This week sees the launch of Microsoft’s latest collaboration and productivity app, which fully integrates with Office 365 – it’s called ‘Microsoft Teams’.

This is an interesting development, not only from the point of view of those that have adopted Microsoft’s cloud-based platform, but from a product strategy pov too.

The world of ‘productivity apps’ is large and varied. One particular rising star in this world is Slack. It’s a self-confessed ‘email killer’, with a mandate to improve communication, sharing and efficiency on projects and team-based work groups.

The uptake and adoption of this team collaboration software has been huge, which isn’t exactly music to Microsoft’s ears.

Microsoft would like to think they revolutionised productivity with its Office tools, and to a large extent it absolutely did. However, a slower pace to push these tools through much more mobile and pure digital channels had left it on the back-foot. Until now, it seems.

Microsoft Teams is an extension of Office 365 Groups, combining subject-threaded chat Skype, Word, PowerPoint, Excel, SharePoint and many other Microsoft products integrated with options for plug-ins from third parties, such as Twitter and Dropbox.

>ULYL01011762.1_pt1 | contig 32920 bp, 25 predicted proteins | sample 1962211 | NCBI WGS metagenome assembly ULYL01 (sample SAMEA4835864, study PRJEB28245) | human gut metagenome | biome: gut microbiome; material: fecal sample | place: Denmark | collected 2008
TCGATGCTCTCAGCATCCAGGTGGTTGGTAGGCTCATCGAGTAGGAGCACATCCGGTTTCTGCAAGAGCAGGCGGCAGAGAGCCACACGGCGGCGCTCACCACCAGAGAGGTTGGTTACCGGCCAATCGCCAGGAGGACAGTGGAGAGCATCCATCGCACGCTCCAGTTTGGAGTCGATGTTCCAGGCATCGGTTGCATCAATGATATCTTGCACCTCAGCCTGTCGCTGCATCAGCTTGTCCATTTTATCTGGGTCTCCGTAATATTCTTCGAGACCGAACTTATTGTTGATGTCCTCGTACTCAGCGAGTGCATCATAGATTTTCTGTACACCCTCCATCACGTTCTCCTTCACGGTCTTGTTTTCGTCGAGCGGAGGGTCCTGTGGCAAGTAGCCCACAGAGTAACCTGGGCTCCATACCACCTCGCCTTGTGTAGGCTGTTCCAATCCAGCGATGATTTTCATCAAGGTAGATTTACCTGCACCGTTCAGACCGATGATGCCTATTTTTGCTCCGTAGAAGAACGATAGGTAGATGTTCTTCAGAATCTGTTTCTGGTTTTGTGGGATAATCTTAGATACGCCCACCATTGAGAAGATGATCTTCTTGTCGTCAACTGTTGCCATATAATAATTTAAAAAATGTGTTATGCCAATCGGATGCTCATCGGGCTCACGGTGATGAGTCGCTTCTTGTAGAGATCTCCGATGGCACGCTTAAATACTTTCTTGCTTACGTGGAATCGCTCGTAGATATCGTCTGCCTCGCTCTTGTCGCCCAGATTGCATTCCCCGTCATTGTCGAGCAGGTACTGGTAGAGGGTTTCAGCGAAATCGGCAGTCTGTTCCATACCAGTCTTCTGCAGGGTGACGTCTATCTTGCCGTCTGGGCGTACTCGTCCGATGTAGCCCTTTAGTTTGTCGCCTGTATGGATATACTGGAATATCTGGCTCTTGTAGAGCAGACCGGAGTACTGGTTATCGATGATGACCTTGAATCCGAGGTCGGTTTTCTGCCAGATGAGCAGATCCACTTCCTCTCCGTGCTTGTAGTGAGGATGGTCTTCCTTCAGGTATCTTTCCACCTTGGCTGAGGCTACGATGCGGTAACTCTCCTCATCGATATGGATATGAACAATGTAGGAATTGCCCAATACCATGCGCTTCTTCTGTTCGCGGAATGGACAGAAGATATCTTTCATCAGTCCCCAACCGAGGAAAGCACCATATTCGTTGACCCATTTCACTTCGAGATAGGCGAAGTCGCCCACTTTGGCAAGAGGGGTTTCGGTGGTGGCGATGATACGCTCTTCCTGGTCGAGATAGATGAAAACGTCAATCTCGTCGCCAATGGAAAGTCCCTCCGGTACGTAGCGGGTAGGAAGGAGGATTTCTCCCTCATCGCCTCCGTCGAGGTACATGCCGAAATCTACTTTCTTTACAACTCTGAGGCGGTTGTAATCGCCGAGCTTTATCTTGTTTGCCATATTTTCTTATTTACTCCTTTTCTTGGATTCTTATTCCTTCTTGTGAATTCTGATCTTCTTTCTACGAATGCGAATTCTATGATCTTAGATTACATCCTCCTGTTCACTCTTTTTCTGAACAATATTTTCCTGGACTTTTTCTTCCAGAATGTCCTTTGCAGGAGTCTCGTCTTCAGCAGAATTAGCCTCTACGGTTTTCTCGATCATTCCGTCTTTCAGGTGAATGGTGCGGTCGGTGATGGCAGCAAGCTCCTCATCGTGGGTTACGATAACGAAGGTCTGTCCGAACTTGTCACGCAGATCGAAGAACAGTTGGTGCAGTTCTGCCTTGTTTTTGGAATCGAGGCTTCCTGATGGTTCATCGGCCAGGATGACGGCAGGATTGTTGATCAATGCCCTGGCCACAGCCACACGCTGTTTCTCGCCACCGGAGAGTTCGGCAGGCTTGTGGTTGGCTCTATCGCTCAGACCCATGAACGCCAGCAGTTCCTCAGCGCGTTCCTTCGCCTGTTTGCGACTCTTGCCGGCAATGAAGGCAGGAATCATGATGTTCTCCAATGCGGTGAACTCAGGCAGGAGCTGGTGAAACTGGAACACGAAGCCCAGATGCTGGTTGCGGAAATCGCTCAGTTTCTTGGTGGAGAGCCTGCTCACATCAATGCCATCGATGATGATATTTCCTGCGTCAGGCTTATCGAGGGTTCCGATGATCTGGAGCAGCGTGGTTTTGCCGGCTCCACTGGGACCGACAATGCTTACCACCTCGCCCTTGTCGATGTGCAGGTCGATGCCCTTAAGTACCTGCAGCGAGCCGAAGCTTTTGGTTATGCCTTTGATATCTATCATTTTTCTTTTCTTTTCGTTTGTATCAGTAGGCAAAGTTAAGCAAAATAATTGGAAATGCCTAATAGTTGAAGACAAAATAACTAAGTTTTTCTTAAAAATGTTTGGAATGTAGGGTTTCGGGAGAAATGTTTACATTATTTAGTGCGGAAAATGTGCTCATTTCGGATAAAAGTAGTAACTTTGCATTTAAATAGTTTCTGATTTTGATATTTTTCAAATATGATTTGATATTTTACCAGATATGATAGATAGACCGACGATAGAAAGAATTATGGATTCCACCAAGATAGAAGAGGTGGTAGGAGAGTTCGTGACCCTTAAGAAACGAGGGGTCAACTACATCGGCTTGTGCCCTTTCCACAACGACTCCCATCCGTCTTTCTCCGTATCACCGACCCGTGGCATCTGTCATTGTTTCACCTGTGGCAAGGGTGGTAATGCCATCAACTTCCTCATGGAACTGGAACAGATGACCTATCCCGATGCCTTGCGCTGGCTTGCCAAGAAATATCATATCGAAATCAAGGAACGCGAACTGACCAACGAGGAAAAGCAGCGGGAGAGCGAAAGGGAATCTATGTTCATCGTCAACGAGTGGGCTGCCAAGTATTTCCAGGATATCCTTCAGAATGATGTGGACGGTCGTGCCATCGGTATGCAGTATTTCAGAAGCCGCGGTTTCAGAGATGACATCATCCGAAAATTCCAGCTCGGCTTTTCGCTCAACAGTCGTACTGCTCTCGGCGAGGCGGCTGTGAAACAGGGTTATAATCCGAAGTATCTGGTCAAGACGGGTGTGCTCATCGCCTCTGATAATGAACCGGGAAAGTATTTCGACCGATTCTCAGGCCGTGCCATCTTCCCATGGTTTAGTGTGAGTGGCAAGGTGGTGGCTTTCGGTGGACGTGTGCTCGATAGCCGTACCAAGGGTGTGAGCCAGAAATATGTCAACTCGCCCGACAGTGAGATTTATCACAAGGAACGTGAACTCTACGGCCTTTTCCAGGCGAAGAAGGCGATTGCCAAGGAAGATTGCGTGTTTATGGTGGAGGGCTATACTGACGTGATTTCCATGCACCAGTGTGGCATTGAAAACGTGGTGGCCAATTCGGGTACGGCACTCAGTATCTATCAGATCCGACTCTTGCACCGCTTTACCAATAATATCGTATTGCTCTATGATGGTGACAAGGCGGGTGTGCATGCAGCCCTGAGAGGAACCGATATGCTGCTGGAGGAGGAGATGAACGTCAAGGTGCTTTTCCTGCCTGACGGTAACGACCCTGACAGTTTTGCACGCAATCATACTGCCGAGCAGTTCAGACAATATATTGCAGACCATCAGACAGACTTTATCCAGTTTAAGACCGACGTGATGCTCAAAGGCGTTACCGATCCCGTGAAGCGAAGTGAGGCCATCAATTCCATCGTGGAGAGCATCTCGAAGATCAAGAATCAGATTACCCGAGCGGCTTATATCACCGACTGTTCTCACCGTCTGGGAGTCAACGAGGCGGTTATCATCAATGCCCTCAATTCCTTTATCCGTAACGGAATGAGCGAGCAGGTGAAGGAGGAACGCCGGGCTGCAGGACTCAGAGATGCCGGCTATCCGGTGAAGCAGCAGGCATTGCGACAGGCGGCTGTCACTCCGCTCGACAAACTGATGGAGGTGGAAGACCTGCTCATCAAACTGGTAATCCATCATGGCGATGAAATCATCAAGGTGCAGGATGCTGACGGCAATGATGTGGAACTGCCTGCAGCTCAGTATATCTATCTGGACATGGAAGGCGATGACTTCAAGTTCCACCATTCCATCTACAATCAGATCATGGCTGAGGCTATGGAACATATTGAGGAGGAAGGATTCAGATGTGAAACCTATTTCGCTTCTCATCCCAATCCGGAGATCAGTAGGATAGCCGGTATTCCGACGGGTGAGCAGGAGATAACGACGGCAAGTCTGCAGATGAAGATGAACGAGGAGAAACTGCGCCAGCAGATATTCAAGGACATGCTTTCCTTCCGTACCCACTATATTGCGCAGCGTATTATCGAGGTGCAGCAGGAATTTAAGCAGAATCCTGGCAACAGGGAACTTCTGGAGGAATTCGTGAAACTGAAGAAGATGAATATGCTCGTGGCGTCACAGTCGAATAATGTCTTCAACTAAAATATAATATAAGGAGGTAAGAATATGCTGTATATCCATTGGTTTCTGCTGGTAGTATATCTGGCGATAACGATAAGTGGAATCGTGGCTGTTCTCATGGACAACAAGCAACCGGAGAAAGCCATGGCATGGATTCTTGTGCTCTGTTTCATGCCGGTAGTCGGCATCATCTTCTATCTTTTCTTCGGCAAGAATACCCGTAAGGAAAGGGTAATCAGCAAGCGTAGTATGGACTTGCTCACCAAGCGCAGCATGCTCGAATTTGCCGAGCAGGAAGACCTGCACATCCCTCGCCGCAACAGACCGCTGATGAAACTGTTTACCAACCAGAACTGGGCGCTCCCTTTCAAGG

Microsoft Graph is integrated also, to aid search and find the data you need in context-aware situations. Skype is deeply integrated, so teams can participate in voice and video conferences. And everyone can add personality to their digital workspace with emojis, stickers, GIFs and custom memes to make it their own.

Microsoft commented; “We built Microsoft Teams because we see both tremendous opportunity and tremendous change in how people and teams get work done. Teams are now more agile and organisational structures more flat to keep communications and information flowing.

“With Microsoft Teams, we aspire to create a more open, digital environment that makes work visible, integrated and accessible – across the team – so everyone can stay in the know.”